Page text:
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July 4 (Reuters) - (The following statement was released by the rating agency)
The ECB’s update of the list of banks it considers significant enough to supervise directly largely reflects factors other than just size, Fitch Ratings says. The list shrunk to 120 institutions from 128 as a result of the removal of 12 and the addition of four. The banks taken off the list mostly have niche characteristics and business models that are more in line with non-bank financial institutions, have reduced in size, or are less domestically important. The new joiners are part of international groups, with three having ultimate parents outside the eurozone, so cross-border activities may be an influence in determining their significance.
In Italy, Credito Valtellinese (Creval) was removed from the list. It reduced assets substantially with loans down 7% in 2013, more than other medium-sized domestic peers. With 14 Italian banks included as significant, a good overview of the Italian banking sector could probably be obtained without Creval. This is also likely to be the reason why Credito Emiliano, the second smallest Italian bank on the original list, was also dropped even though it had EUR31bn assets at end-1Q14, so above the EUR30bn threshold set.
Other banks excluded include two captive vehicle finance companies in France, one clearer (LCH.Clearnet) and one central securities depository (Clearstream), which do not have traditional bank models. Other leavers that are not typical commercial banks included Germany’s KfW IPEX-Bank, the commercial arm of Europe’s largest development bank, and specialised upper midmarket corporate lender, IKB.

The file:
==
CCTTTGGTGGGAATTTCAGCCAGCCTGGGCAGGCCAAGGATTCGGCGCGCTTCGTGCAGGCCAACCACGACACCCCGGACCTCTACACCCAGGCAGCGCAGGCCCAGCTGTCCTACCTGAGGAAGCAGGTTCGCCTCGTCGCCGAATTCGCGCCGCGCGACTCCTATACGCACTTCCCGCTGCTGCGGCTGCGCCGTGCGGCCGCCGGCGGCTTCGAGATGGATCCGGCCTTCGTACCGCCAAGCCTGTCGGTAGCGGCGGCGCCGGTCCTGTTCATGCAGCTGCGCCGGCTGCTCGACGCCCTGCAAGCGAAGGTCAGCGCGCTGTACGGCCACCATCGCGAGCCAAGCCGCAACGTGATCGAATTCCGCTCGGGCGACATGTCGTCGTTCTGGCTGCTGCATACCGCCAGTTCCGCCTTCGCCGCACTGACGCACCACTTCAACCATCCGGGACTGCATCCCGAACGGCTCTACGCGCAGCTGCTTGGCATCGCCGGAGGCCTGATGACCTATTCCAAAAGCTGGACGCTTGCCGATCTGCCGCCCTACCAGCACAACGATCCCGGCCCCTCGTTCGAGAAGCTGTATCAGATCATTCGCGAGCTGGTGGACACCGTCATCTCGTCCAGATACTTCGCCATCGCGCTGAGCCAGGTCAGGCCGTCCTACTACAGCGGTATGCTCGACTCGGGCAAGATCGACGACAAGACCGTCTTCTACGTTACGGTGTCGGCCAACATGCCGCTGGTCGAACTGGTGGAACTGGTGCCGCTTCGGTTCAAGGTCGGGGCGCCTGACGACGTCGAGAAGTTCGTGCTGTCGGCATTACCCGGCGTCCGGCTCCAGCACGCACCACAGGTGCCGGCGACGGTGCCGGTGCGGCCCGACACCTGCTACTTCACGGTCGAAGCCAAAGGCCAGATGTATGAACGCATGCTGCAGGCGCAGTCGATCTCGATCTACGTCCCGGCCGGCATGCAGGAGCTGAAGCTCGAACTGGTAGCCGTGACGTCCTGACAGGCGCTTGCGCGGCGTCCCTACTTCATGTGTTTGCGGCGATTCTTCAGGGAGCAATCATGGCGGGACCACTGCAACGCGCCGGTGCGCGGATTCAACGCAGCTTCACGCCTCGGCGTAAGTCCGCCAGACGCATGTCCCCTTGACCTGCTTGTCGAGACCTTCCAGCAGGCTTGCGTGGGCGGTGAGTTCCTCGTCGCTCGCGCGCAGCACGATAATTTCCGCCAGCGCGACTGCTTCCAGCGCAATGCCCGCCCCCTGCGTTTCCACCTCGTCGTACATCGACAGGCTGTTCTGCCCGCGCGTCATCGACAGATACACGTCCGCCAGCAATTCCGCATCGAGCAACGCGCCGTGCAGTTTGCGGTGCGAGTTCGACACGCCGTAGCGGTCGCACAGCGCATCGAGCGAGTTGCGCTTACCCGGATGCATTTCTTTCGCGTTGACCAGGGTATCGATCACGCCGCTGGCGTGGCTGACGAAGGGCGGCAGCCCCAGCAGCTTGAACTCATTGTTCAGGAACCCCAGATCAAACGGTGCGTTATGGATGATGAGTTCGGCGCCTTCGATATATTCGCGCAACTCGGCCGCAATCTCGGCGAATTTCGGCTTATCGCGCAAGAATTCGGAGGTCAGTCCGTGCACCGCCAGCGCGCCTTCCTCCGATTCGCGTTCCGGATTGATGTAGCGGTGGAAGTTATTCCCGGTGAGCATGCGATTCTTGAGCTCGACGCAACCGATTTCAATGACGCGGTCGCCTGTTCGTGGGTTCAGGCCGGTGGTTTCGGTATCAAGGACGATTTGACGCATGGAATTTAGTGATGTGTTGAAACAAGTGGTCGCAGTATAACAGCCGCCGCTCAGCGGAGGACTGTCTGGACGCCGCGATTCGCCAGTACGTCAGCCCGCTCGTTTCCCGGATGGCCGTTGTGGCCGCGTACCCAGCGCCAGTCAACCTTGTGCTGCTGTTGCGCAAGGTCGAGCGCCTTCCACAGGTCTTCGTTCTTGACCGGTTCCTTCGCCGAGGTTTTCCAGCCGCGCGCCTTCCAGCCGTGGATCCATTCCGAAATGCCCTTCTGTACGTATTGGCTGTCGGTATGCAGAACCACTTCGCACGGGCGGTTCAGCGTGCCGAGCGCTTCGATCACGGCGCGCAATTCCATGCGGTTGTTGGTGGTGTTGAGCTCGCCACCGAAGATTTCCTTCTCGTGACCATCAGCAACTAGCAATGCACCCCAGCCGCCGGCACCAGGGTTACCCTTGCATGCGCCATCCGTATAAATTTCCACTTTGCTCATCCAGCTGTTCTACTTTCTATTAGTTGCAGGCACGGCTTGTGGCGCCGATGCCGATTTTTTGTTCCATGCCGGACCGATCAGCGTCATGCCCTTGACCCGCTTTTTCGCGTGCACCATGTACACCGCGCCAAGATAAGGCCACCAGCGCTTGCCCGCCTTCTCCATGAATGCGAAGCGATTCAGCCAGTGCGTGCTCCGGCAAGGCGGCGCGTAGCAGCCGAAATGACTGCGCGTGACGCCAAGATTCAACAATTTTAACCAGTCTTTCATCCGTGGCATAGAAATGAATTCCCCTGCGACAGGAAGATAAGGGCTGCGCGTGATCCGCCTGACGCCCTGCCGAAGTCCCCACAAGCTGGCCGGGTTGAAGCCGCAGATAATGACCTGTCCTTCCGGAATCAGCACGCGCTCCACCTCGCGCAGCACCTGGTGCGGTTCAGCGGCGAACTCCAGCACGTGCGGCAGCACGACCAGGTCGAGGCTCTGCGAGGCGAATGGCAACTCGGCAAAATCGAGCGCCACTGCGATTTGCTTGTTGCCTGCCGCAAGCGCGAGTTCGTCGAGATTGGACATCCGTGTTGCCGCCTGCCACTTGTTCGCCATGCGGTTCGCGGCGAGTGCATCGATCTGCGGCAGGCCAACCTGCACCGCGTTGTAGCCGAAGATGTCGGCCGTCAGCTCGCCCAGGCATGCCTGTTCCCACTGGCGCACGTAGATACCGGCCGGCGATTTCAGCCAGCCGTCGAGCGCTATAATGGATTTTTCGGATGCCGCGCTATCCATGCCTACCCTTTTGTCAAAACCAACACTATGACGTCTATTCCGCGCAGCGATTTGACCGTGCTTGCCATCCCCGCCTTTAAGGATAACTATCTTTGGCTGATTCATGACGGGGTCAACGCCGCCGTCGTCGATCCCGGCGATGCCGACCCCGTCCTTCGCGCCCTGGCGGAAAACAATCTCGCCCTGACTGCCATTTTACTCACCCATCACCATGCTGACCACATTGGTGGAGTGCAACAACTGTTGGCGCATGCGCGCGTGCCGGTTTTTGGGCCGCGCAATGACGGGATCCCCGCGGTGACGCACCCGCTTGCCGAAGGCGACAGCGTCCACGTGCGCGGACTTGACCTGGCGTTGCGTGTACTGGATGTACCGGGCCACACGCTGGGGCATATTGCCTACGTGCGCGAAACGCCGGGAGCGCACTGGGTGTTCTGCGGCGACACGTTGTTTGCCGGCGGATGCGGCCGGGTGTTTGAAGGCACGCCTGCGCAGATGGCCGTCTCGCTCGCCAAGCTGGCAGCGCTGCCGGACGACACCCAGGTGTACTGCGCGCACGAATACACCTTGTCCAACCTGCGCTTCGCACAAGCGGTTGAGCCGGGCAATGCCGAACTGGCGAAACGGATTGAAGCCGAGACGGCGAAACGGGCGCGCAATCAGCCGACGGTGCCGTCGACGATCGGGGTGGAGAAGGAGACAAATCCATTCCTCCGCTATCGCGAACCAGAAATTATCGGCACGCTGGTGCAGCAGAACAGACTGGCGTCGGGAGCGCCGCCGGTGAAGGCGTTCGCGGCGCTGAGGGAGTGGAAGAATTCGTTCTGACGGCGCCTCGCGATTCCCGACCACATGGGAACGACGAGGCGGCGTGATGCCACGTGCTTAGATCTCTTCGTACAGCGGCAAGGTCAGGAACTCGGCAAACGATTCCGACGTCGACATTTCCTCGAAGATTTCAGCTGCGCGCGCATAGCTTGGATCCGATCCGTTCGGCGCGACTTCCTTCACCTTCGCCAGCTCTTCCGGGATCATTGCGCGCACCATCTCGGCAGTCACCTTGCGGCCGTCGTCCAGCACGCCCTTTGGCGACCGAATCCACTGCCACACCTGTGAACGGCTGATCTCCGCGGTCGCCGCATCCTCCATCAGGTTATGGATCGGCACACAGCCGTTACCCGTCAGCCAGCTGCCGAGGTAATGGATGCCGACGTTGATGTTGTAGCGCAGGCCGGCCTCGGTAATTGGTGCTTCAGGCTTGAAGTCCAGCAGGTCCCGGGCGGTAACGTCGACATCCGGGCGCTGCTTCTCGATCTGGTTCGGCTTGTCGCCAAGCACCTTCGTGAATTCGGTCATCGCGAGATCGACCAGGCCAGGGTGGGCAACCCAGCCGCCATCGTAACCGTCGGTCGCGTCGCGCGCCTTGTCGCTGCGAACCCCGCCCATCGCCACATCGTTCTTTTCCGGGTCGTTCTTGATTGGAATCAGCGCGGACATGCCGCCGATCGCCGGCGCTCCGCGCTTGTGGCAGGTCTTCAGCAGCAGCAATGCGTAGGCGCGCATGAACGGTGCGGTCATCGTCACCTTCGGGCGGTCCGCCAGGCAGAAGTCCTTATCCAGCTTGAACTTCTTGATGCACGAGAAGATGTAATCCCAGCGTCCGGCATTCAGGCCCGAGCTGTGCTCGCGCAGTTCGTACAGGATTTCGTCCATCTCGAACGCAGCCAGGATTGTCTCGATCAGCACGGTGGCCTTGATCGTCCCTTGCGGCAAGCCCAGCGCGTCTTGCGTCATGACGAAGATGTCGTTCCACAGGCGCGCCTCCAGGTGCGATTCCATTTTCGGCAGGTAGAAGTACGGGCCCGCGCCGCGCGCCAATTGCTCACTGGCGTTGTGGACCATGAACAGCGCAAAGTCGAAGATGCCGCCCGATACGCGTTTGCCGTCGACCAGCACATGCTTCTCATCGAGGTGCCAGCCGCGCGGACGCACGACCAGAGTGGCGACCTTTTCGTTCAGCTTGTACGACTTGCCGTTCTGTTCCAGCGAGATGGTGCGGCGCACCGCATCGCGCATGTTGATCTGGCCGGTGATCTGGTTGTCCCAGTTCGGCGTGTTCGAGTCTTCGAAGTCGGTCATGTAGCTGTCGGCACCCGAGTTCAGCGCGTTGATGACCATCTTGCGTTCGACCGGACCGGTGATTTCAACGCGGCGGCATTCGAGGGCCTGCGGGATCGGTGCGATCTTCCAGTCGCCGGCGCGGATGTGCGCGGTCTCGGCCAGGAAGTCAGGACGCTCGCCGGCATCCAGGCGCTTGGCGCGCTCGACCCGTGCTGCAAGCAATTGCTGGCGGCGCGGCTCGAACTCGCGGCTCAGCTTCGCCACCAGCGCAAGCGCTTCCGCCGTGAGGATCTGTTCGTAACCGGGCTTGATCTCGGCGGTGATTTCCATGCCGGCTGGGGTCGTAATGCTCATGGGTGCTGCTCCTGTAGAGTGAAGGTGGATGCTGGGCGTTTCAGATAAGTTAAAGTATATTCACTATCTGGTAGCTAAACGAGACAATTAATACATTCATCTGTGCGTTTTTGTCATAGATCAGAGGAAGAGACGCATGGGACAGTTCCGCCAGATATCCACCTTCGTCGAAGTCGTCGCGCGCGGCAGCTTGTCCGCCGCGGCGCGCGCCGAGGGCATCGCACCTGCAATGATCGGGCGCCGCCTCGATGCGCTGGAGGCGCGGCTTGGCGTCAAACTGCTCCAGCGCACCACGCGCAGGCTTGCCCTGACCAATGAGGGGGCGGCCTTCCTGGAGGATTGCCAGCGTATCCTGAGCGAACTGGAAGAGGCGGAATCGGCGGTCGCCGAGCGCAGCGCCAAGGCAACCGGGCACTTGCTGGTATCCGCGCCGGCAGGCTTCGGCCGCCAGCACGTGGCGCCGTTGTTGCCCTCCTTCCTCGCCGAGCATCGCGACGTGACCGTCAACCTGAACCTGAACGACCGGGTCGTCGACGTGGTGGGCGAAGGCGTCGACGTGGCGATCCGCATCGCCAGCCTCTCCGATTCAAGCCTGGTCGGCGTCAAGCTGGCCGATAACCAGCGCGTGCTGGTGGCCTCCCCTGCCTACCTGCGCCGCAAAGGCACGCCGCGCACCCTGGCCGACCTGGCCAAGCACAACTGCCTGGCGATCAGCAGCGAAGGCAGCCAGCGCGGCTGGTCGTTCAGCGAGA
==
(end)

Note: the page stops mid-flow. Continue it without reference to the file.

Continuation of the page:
The newcomers include Barclays’ Italian branch, surprising as it is the only branch on the list. Barclays’ gross exposure to Italy was EUR37bn at end-2013, much of which would likely be in the local branch. We expect to see this shrink as it is not strategic and Barclays wants to exit retail banking here. Barclays also has operations in Spain and Portugal, but it is also downsizing its retail and corporate business in these countries.
Two Russian subsidiaries in Austria - Sberbank Europe and VTB Bank (Austria) - may have been included because of their cross-border business with Russian-related entities. The scale of international activities is one criteria for determining significant institutions. Even including their respective operations in other eurozone countries, these subsidiaries are small relative to their parent groups. The banks could transfer some business to subsidiaries outside the eurozone to reduce their activities and potentially be removed from the list.
Belgium’s Banque Degroof is the other new joiner, while Germany’s Wuestenrot & Wuerttembergische, Estonia’s AS DNB Bank, and Ireland’s Merrill Lynch International Bank were also removed. Spain’s CEISS was also taken off the list as a separate entity as it is now included under its parent, Unicaja Banco.
The final list will be published in September 2014 and will be reviewed on a regular basis, with the ECB assuming its prudential supervisory role as of 4 November 2014. There is significant overlap among the 120 ECB significant banks and the 124 banks participating in the 2014 European Banking Authority’s (EBA) stress test. The EBA’s list is final, so banks that fall out of the ECB’s direct supervision but are on the EBA list will still be participating in this year’s stress test. However, we would expect the leavers to be excluded in subsequent EBA stress exercises.